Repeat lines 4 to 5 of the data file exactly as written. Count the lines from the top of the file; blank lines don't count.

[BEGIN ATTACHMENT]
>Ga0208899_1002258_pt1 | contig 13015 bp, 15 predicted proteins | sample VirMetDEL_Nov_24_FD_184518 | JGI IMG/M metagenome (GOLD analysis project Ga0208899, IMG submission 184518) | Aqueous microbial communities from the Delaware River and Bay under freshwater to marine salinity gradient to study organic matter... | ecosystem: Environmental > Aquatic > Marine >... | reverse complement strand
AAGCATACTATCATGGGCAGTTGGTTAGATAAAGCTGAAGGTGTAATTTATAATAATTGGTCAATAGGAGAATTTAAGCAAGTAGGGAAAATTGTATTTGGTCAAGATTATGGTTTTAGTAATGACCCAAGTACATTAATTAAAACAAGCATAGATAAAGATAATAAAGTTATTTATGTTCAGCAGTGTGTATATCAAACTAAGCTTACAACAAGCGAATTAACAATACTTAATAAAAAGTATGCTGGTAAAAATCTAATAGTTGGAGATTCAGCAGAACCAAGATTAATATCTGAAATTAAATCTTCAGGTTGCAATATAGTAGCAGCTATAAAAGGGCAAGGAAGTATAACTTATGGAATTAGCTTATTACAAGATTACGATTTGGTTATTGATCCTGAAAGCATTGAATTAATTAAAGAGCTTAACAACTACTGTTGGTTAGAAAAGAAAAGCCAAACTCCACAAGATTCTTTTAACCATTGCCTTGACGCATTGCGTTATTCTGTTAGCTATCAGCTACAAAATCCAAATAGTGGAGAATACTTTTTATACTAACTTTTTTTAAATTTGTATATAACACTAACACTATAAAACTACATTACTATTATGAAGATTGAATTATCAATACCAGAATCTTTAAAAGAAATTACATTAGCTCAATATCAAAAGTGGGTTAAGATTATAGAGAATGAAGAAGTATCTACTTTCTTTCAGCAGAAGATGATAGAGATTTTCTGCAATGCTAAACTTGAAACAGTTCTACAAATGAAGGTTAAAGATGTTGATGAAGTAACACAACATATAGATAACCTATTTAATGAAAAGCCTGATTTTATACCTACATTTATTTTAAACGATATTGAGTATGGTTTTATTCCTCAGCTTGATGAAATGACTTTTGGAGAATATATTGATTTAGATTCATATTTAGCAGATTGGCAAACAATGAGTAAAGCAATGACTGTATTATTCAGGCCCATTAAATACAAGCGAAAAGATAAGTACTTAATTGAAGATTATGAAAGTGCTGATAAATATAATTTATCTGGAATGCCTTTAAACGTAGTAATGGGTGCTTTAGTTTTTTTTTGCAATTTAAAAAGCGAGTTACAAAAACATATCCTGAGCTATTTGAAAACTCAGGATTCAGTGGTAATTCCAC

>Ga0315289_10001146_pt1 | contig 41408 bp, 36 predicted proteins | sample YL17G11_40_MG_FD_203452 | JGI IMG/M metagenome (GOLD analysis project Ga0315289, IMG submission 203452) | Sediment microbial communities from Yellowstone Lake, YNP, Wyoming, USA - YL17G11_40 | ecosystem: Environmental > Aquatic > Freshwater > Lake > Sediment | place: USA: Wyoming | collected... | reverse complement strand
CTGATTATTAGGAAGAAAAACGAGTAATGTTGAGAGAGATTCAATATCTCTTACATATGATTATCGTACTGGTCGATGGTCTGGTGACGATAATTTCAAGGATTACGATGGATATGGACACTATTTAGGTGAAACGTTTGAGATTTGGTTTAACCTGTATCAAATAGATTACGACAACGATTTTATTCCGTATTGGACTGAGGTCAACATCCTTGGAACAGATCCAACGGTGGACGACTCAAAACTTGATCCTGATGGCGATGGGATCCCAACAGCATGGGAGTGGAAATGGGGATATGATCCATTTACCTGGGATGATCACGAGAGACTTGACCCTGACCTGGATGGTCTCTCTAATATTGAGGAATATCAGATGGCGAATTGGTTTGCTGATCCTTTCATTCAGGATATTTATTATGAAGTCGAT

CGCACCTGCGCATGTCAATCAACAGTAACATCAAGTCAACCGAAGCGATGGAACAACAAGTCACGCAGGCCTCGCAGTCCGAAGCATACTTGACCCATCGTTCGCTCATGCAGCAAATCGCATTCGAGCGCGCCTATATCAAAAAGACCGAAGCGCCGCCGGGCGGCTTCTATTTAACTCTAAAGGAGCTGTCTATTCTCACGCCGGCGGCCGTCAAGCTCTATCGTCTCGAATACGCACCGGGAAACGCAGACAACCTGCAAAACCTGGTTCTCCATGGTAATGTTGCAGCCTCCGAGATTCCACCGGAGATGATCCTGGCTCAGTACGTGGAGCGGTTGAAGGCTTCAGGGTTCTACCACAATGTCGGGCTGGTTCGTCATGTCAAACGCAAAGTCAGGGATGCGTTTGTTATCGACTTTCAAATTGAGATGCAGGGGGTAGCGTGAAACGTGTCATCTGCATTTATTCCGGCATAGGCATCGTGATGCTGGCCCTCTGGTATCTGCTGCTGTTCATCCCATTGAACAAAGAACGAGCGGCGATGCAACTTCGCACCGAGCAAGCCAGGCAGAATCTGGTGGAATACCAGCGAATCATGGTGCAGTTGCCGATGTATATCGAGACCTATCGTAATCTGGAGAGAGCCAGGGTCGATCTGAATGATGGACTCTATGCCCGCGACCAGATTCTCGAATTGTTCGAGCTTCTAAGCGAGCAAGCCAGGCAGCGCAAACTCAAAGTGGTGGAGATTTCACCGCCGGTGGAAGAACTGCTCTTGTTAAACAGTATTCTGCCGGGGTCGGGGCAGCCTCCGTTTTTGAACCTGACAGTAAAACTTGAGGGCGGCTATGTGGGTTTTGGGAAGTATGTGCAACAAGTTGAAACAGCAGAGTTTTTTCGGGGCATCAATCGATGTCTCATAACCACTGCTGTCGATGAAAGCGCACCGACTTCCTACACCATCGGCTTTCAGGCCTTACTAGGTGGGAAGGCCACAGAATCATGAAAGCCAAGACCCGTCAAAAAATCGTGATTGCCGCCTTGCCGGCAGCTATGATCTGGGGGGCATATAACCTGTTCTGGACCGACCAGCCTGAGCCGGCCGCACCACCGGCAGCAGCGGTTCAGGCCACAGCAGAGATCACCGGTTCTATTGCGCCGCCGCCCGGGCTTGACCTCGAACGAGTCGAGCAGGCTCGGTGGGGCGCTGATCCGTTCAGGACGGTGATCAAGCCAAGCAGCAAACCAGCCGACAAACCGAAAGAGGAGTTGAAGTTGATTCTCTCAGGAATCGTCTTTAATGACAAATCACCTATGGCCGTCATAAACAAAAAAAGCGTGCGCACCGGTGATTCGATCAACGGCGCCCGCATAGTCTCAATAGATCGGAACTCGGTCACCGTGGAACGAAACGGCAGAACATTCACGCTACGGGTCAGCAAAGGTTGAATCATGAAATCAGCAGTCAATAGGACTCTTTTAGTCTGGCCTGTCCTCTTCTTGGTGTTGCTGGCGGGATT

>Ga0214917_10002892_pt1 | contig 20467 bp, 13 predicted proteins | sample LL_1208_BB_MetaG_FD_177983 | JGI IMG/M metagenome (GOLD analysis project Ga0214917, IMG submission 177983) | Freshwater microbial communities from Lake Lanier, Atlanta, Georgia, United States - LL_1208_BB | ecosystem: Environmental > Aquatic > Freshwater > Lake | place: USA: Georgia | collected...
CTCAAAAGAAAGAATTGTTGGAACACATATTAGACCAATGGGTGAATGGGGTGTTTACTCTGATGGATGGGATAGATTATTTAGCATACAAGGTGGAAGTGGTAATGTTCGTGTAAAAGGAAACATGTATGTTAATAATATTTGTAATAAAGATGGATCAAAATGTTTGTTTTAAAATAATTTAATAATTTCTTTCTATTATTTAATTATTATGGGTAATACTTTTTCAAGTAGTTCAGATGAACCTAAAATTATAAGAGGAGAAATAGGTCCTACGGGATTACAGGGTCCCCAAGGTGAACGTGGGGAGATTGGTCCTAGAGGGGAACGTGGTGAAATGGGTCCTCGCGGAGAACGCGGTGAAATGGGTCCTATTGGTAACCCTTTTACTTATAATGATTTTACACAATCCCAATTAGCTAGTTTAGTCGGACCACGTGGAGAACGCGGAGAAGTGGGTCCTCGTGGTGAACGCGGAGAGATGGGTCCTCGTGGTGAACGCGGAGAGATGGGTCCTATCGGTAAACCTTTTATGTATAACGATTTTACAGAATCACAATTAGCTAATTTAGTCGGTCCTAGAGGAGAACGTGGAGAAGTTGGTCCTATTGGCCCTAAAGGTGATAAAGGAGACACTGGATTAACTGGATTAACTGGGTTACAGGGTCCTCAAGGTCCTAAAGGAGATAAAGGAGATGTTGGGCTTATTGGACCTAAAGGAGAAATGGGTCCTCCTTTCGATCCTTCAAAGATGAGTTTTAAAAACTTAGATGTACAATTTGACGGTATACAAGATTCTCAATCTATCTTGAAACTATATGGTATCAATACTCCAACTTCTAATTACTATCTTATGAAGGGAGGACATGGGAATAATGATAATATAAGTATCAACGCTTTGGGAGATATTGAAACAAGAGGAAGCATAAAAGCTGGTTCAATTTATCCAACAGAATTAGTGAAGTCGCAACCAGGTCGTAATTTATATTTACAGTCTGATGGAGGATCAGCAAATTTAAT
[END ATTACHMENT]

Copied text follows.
CTGATTATTAGGAAGAAAAACGAGTAATGTTGAGAGAGATTCAATATCTCTTACATATGATTATCGTACTGGTCGATGGTCTGGTGACGATAATTTCAAGGATTACGATGGATATGGACACTATTTAGGTGAAACGTTTGAGATTTGGTTTAACCTGTATCAAATAGATTACGACAACGATTTTATTCCGTATTGGACTGAGGTCAACATCCTTGGAACAGATCCAACGGTGGACGACTCAAAACTTGATCCTGATGGCGATGGGATCCCAACAGCATGGGAGTGGAAATGGGGATATGATCCATTTACCTGGGATGATCACGAGAGACTTGACCCTGACCTGGATGGTCTCTCTAATATTGAGGAATATCAGATGGCGAATTGGTTTGCTGATCCTTTCATTCAGGATATTTATTATGAAGTCGAT

CGCACCTGCGCATGTCAATCAACAGTAACATCAAGTCAACCGAAGCGATGGAACAACAAGTCACGCAGGCCTCGCAGTCCGAAGCATACTTGACCCATCGTTCGCTCATGCAGCAAATCGCATTCGAGCGCGCCTATATCAAAAAGACCGAAGCGCCGCCGGGCGGCTTCTATTTAACTCTAAAGGAGCTGTCTATTCTCACGCCGGCGGCCGTCAAGCTCTATCGTCTCGAATACGCACCGGGAAACGCAGACAACCTGCAAAACCTGGTTCTCCATGGTAATGTTGCAGCCTCCGAGATTCCACCGGAGATGATCCTGGCTCAGTACGTGGAGCGGTTGAAGGCTTCAGGGTTCTACCACAATGTCGGGCTGGTTCGTCATGTCAAACGCAAAGTCAGGGATGCGTTTGTTATCGACTTTCAAATTGAGATGCAGGGGGTAGCGTGAAACGTGTCATCTGCATTTATTCCGGCATAGGCATCGTGATGCTGGCCCTCTGGTATCTGCTGCTGTTCATCCCATTGAACAAAGAACGAGCGGCGATGCAACTTCGCACCGAGCAAGCCAGGCAGAATCTGGTGGAATACCAGCGAATCATGGTGCAGTTGCCGATGTATATCGAGACCTATCGTAATCTGGAGAGAGCCAGGGTCGATCTGAATGATGGACTCTATGCCCGCGACCAGATTCTCGAATTGTTCGAGCTTCTAAGCGAGCAAGCCAGGCAGCGCAAACTCAAAGTGGTGGAGATTTCACCGCCGGTGGAAGAACTGCTCTTGTTAAACAGTATTCTGCCGGGGTCGGGGCAGCCTCCGTTTTTGAACCTGACAGTAAAACTTGAGGGCGGCTATGTGGGTTTTGGGAAGTATGTGCAACAAGTTGAAACAGCAGAGTTTTTTCGGGGCATCAATCGATGTCTCATAACCACTGCTGTCGATGAAAGCGCACCGACTTCCTACACCATCGGCTTTCAGGCCTTACTAGGTGGGAAGGCCACAGAATCATGAAAGCCAAGACCCGTCAAAAAATCGTGATTGCCGCCTTGCCGGCAGCTATGATCTGGGGGGCATATAACCTGTTCTGGACCGACCAGCCTGAGCCGGCCGCACCACCGGCAGCAGCGGTTCAGGCCACAGCAGAGATCACCGGTTCTATTGCGCCGCCGCCCGGGCTTGACCTCGAACGAGTCGAGCAGGCTCGGTGGGGCGCTGATCCGTTCAGGACGGTGATCAAGCCAAGCAGCAAACCAGCCGACAAACCGAAAGAGGAGTTGAAGTTGATTCTCTCAGGAATCGTCTTTAATGACAAATCACCTATGGCCGTCATAAACAAAAAAAGCGTGCGCACCGGTGATTCGATCAACGGCGCCCGCATAGTCTCAATAGATCGGAACTCGGTCACCGTGGAACGAAACGGCAGAACATTCACGCTACGGGTCAGCAAAGGTTGAATCATGAAATCAGCAGTCAATAGGACTCTTTTAGTCTGGCCTGTCCTCTTCTTGGTGTTGCTGGCGGGATT